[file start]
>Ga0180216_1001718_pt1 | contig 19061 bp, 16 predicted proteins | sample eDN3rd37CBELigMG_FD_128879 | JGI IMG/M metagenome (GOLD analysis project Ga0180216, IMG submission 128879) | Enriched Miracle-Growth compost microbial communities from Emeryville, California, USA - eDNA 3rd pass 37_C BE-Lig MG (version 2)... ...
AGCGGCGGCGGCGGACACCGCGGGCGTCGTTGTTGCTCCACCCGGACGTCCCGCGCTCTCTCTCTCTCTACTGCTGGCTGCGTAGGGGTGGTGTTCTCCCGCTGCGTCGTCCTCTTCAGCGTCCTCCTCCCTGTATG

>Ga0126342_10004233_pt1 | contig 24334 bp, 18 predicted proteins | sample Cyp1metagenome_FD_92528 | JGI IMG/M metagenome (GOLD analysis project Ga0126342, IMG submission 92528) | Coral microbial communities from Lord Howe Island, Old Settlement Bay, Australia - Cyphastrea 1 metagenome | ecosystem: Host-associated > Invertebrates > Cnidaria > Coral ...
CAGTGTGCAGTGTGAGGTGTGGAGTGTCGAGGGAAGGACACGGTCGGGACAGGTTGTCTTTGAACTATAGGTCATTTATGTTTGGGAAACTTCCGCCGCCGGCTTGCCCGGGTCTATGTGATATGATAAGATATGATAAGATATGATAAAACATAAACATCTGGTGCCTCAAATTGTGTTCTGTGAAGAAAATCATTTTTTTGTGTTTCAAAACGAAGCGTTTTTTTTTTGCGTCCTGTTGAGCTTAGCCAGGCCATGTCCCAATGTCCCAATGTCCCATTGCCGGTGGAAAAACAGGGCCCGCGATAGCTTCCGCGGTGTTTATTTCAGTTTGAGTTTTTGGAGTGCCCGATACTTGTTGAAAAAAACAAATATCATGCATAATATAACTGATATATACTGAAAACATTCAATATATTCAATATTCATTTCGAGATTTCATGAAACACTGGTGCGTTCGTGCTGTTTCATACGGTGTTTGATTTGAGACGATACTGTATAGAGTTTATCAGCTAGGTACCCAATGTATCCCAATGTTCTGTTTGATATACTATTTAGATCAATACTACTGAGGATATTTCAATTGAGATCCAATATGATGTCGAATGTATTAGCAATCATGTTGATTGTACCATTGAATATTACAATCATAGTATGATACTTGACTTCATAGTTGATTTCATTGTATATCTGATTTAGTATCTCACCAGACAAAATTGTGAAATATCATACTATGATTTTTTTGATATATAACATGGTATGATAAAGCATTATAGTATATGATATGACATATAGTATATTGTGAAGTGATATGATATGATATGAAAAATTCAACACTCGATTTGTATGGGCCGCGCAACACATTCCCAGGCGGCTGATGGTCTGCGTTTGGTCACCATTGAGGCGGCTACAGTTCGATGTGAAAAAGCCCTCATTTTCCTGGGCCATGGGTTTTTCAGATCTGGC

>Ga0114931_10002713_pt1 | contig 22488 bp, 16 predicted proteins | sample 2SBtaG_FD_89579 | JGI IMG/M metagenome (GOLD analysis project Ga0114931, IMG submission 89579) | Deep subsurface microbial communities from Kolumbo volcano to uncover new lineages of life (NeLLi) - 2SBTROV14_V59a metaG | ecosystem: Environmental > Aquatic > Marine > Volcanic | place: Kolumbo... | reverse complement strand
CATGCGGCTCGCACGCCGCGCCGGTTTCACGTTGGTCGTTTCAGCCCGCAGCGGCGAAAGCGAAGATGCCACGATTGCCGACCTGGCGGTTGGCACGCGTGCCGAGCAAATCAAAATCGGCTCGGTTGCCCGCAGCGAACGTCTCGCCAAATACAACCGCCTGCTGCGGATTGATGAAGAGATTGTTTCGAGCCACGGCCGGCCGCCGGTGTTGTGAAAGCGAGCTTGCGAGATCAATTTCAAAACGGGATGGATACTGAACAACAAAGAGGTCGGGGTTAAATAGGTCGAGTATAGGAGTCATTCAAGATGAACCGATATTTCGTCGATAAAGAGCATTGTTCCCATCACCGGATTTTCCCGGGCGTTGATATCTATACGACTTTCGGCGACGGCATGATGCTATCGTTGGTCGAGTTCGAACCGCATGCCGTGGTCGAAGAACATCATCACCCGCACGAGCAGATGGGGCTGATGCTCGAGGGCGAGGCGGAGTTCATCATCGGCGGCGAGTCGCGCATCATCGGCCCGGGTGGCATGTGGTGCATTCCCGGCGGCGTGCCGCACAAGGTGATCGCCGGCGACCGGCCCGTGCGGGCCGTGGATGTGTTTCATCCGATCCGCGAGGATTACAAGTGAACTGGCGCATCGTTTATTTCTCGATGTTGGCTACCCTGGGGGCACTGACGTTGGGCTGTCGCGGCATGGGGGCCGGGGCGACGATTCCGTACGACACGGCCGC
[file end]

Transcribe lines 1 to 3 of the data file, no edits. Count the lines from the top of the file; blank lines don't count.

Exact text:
>Ga0180216_1001718_pt1 | contig 19061 bp, 16 predicted proteins | sample eDN3rd37CBELigMG_FD_128879 | JGI IMG/M metagenome (GOLD analysis project Ga0180216, IMG submission 128879) | Enriched Miracle-Growth compost microbial communities from Emeryville, California, USA - eDNA 3rd pass 37_C BE-Lig MG (version 2)... ...
AGCGGCGGCGGCGGACACCGCGGGCGTCGTTGTTGCTCCACCCGGACGTCCCGCGCTCTCTCTCTCTCTACTGCTGGCTGCGTAGGGGTGGTGTTCTCCCGCTGCGTCGTCCTCTTCAGCGTCCTCCTCCCTGTATG

>Ga0126342_10004233_pt1 | contig 24334 bp, 18 predicted proteins | sample Cyp1metagenome_FD_92528 | JGI IMG/M metagenome (GOLD analysis project Ga0126342, IMG submission 92528) | Coral microbial communities from Lord Howe Island, Old Settlement Bay, Australia - Cyphastrea 1 metagenome | ecosystem: Host-associated > Invertebrates > Cnidaria > Coral ...